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The Perils of Prepaid Debit Cards

October 8, 2009

Prepaid debit cards aren’t that different from gift cards, so they must be relatively harmless, right?  Wrong.

A recent NYT article helped shine a light on the many hidden fees associated with prepaid debit cards, and on the utter lack of regulation of these products.

The basic idea behind these prepaid debit cards is that the seller loads the card with money at the time of purchase, and then you can use the card and spend your balance until the money runs out.  The catch here is that the money may run out a lot sooner than you expected, thanks to a bewildering variety of hidden fees.  How big a problem is this?

  • * In 2008, customers loaded about $8.7 billion onto prepaid cards, more than double the amount in the preceding year.  This amount is projected to surge to $119 billion by 2012.
  • * The six cards that this article looked at would charge a customer between $38 and $75 dollars for two months of typical use, excluding any purchases.
  • * The Pay-O-Matic prepaid card come with more than two dozen fees.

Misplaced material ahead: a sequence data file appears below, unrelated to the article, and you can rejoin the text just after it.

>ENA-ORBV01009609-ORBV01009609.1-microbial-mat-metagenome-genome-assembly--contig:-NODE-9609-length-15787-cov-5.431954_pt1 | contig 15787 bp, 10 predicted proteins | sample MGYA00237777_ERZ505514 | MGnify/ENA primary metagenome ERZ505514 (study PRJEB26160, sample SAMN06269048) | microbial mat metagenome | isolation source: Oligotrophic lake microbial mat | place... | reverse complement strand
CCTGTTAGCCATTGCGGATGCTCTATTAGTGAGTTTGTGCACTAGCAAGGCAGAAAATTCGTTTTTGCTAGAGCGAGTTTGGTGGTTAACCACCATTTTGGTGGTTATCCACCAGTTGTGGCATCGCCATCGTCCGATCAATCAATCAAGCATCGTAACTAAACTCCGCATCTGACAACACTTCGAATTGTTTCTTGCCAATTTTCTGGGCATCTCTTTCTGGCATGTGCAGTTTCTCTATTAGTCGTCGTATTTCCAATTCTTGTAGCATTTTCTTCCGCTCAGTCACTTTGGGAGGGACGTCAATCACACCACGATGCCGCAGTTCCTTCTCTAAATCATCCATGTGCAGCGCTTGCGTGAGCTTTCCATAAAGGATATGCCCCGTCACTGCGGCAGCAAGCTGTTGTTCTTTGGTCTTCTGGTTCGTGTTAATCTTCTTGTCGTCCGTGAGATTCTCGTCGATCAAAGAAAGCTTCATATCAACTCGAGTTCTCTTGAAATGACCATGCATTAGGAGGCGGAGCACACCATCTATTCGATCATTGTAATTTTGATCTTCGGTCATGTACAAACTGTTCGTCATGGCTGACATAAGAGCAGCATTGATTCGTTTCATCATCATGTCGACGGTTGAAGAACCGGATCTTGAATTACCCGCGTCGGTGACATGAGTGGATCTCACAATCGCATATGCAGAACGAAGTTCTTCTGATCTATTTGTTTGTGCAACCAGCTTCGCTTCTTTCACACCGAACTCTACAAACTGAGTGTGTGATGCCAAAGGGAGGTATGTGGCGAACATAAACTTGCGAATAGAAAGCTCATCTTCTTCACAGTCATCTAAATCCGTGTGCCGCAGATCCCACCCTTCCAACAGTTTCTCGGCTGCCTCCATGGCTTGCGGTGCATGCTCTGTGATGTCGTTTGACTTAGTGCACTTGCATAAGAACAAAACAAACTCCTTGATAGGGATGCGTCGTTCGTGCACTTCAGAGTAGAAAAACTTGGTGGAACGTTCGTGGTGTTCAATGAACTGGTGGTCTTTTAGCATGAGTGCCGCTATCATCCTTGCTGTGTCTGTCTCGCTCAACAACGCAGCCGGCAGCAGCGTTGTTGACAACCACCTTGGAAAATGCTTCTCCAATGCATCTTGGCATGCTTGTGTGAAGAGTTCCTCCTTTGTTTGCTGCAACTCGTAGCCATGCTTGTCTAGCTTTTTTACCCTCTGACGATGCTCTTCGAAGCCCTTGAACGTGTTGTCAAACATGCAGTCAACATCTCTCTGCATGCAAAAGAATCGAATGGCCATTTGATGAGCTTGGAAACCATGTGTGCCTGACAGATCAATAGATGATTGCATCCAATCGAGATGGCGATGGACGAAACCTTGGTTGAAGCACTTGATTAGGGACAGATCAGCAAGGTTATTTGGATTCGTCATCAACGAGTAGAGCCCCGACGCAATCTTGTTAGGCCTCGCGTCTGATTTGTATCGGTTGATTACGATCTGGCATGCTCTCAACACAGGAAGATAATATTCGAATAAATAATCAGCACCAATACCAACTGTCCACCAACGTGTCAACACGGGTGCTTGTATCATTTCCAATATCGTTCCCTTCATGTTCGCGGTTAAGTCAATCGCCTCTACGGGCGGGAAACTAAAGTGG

• * A Consumers’ Union survey of two dozen cards found that most major banks offer low-balance checking accounts for $10 or less a month, while the Wal-Mart money card costs $16.59 the first month and $21.54 the second.
  • * Prepaid debit cards (with all their tricks and traps) are being used in place of checks to dispense social security and welfare payments to people without checking accounts.

While all of these facts indicate the need to regulate prepaid debit cards, we at AFFIL are particularly concerned because the abuses fall primarily on those who can least afford them.  Users of prepaid debit cards generally fall into two categories: those who don’t trust the financial system, and those who don’t have enough assets to qualify for mainstream financial products.  As a result, college students, immigrants, and people with low-incomes tend to be the main users.

Our advice: avoid prepaid debit cards  whenever possible.  If you must use them, make sure you know the potential pitfalls and shop around for the most sensible deal.

(Photo: chego101)

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